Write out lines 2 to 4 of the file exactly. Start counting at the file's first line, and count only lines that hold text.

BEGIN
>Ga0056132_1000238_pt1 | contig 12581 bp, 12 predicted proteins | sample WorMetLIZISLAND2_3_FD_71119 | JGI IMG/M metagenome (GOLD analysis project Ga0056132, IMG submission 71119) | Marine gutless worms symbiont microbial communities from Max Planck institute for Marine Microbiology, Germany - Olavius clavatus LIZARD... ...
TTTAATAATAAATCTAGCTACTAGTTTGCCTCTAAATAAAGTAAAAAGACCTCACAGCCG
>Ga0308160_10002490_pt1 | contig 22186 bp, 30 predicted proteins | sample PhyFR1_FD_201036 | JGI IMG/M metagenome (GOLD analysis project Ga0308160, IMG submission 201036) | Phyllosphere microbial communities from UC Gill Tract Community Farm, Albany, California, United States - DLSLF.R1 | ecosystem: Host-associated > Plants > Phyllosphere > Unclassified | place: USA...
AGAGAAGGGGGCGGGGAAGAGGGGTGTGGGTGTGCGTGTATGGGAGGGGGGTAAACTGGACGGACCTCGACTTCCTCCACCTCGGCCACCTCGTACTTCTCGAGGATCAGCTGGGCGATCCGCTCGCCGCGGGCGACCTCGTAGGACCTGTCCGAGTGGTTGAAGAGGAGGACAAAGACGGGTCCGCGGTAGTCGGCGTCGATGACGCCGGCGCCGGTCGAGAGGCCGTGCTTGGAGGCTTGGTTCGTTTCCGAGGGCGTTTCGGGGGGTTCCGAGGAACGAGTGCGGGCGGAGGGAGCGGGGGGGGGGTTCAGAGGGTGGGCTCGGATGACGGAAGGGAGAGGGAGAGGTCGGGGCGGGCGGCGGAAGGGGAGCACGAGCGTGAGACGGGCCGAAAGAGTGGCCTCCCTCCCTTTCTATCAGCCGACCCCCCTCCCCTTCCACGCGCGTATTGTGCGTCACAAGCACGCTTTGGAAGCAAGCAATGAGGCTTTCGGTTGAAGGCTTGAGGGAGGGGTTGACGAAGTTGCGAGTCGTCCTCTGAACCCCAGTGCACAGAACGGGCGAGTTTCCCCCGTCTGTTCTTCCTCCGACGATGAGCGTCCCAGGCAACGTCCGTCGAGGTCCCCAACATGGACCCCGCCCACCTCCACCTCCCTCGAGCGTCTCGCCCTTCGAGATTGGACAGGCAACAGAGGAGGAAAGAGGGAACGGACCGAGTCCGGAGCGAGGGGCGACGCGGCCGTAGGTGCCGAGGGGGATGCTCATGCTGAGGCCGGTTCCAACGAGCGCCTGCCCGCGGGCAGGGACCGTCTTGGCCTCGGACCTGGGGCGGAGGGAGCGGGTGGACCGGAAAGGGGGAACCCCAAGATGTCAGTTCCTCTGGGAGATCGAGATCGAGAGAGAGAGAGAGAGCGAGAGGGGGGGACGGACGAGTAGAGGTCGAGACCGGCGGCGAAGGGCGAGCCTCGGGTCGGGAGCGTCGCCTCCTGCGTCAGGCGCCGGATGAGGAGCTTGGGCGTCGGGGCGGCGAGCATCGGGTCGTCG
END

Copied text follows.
TTTAATAATAAATCTAGCTACTAGTTTGCCTCTAAATAAAGTAAAAAGACCTCACAGCCG
>Ga0308160_10002490_pt1 | contig 22186 bp, 30 predicted proteins | sample PhyFR1_FD_201036 | JGI IMG/M metagenome (GOLD analysis project Ga0308160, IMG submission 201036) | Phyllosphere microbial communities from UC Gill Tract Community Farm, Albany, California, United States - DLSLF.R1 | ecosystem: Host-associated > Plants > Phyllosphere > Unclassified | place: USA...
AGAGAAGGGGGCGGGGAAGAGGGGTGTGGGTGTGCGTGTATGGGAGGGGGGTAAACTGGACGGACCTCGACTTCCTCCACCTCGGCCACCTCGTACTTCTCGAGGATCAGCTGGGCGATCCGCTCGCCGCGGGCGACCTCGTAGGACCTGTCCGAGTGGTTGAAGAGGAGGACAAAGACGGGTCCGCGGTAGTCGGCGTCGATGACGCCGGCGCCGGTCGAGAGGCCGTGCTTGGAGGCTTGGTTCGTTTCCGAGGGCGTTTCGGGGGGTTCCGAGGAACGAGTGCGGGCGGAGGGAGCGGGGGGGGGGTTCAGAGGGTGGGCTCGGATGACGGAAGGGAGAGGGAGAGGTCGGGGCGGGCGGCGGAAGGGGAGCACGAGCGTGAGACGGGCCGAAAGAGTGGCCTCCCTCCCTTTCTATCAGCCGACCCCCCTCCCCTTCCACGCGCGTATTGTGCGTCACAAGCACGCTTTGGAAGCAAGCAATGAGGCTTTCGGTTGAAGGCTTGAGGGAGGGGTTGACGAAGTTGCGAGTCGTCCTCTGAACCCCAGTGCACAGAACGGGCGAGTTTCCCCCGTCTGTTCTTCCTCCGACGATGAGCGTCCCAGGCAACGTCCGTCGAGGTCCCCAACATGGACCCCGCCCACCTCCACCTCCCTCGAGCGTCTCGCCCTTCGAGATTGGACAGGCAACAGAGGAGGAAAGAGGGAACGGACCGAGTCCGGAGCGAGGGGCGACGCGGCCGTAGGTGCCGAGGGGGATGCTCATGCTGAGGCCGGTTCCAACGAGCGCCTGCCCGCGGGCAGGGACCGTCTTGGCCTCGGACCTGGGGCGGAGGGAGCGGGTGGACCGGAAAGGGGGAACCCCAAGATGTCAGTTCCTCTGGGAGATCGAGATCGAGAGAGAGAGAGAGAGCGAGAGGGGGGGACGGACGAGTAGAGGTCGAGACCGGCGGCGAAGGGCGAGCCTCGGGTCGGGAGCGTCGCCTCCTGCGTCAGGCGCCGGATGAGGAGCTTGGGCGTCGGGGCGGCGAGCATCGGGTCGTCG